One of the most fascinating aspects of this saint is the movement of his body since his execution at Tyburn in 1654. It was delivered to a member of the Duke of Norfolk’s family and then transferred to Douai (where Fr Southworth trained to be a priest) for burial. Other accounts say that the Spanish Ambassador bought his mangled body from the hangman and had it stitched together then sent to the College in France. The body was venerated up to the time of the French Revolution. When war broke out between the Jacobin Government and England after the execution of Louis XVI, a mob of citizens invaded the English College at Douai and seized numerous items. In 1926, the old buildings of the College, which had been used for various purposes since 1793, were pulled down to make way for developments. During the excavations, a laden coffin was found with Fr Southworth’s body in it. Near to the coffin, the hair-shirt of St Thomas of Canterbury and the scarlet biretta of St Charles Borromeo were found. The news quickly got back to England and the Cardinal Archbishop of Westminster attempted to recover the martyr’s body. Eventually, a Rev Albert Purdie brought the body back to English shores. A hearse took it from Dover to St Edmund’s College, Ware. At the end of April 1930, it was taken to Westminster Cathedral and rested in the Chapel of St George in front of hundreds of priests and people. The body still lies encased in the Cathedral today.
John was born in 1592 into the staunchly Catholic Southworth family of Samlesbury Hall in Preston. His father had paid heavy fines for refusing to attend Protestant services and had even spent time in jail for harbouring St Edmund Campion at the Hall. John was sent to Douai at the age of 21 and educated there before being ordained in 1618.
Sent on the English Mission in October 1619, he initially served in his native county of Lancashire. But Fr John was arrested and condemned to death in 1627. He was first imprisoned at Lancaster Castle, where he gave the last rites to Jesuit Edmund Arrowsmith - who was to become another of the 40 martyrs – as he was being led away for execution. In April 1630, Fr Southworth was transferred to the Clink, London but a month later was released along with 15 other priests through the intervention of Queen Henrietta Maria, the wife of Charles I, who achieved reprieves for many condemned Catholic priests. They were delivered to the French Ambassador for banishment and were duly transported abroad. But despite the dangers, the determined priest returned to England a few years later.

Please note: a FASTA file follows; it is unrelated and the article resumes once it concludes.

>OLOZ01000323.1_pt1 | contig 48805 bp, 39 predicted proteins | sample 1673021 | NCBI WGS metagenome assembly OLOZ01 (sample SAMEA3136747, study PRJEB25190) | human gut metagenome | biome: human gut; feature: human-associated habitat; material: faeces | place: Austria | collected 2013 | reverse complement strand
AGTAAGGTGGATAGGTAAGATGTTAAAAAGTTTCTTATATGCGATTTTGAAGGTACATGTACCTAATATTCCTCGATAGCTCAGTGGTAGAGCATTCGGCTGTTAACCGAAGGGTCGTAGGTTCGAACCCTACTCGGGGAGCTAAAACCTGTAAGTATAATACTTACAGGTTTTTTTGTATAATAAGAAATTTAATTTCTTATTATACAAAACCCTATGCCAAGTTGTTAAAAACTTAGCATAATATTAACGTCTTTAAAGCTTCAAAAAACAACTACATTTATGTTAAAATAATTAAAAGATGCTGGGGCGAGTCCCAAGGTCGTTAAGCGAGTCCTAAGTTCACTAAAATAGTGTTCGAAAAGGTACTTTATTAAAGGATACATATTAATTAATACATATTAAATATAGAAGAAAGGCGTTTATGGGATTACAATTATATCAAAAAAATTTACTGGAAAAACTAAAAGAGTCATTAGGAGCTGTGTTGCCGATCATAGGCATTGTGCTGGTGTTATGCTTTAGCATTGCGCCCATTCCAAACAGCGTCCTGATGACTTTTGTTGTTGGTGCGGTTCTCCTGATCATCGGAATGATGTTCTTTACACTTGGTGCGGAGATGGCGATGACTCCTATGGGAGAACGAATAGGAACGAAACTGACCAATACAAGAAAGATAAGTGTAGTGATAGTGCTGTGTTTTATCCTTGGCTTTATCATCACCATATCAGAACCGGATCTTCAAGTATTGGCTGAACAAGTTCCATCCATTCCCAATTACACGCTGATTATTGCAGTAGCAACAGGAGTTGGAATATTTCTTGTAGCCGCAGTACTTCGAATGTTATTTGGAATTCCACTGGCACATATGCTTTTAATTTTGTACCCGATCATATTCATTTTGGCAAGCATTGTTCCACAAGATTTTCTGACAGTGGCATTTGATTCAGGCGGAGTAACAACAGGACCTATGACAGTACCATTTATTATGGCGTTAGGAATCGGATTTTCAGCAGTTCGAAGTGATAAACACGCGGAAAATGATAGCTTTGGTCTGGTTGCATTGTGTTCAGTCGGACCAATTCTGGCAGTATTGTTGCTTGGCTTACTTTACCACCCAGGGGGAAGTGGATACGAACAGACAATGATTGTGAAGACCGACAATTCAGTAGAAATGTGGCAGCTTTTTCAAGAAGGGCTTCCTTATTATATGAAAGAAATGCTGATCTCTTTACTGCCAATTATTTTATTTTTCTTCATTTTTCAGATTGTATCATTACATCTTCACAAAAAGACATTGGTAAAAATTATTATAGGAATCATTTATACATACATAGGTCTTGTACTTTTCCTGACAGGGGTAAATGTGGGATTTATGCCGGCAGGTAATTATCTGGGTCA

Arrested numerous times after his return, it was then that Fr Southworth began to organise plague relief for the recusant poor of Westminster. Much of the work was done whilst he was on daily parole as a prisoner in the Clink.
As the outbreak of Civil War struck, the enforcement of the penal laws against "popish" priests was stepped up under Oliver Cromwell. Southworth’s final apprehension in 1654 was to be the final straw. Dragged from his bed one night by Colonel Worsley, the faithful priest fully admitted that he had exercised the duties of Holy Orders since his last release from prison.
During his trial at the Old Bailey, he insisted on pleading "guilty" to being a priest. Despite the reluctance of the Recorder of London, Serjeant Steel, he was sentenced to death.
On June 28, the 62-year-old was dragged to Tyburn on a sledge in mud and sludge. Despite a great storm, thousands came to watch his execution, including a number of gentry seated in horse-drawn carriages.
Unlike many of the martyrs, Fr Southworth was permitted to make a long speech at the gallows whilst wearing his vestments. In it he confessed that he was a great sinner for his offences against God but that he was innocent of any sin against the Commonwealth and the Government. After his speech was cut short and asking the Catholics in the crowd to pray fore him, he shut his eyes and prayed quietly. Then the trapdoor opened he was hanged, drawn and quartered.
Despite being imprisoned and released numerous times in a constantly changing political climate, Fr Southworth was defiant in his loyalty to serve the people of God in England. He was clearly respected amongst Catholics – peasants and nobility alike. His work amongst the sufferers of the deadly plague clearly identifies him as a saint to pray to for those with, and caring for, contagious diseases. The care and consideration taken by the Roman Catholic hierarchy in England to recover his body highlights the sacredness of saints’ relics, particularly those of the Reformation. These we must venerate at every possible opportunity and use to pray to Our Lord through the intercession of the saints.
Saint John Southworth, Pray For Us.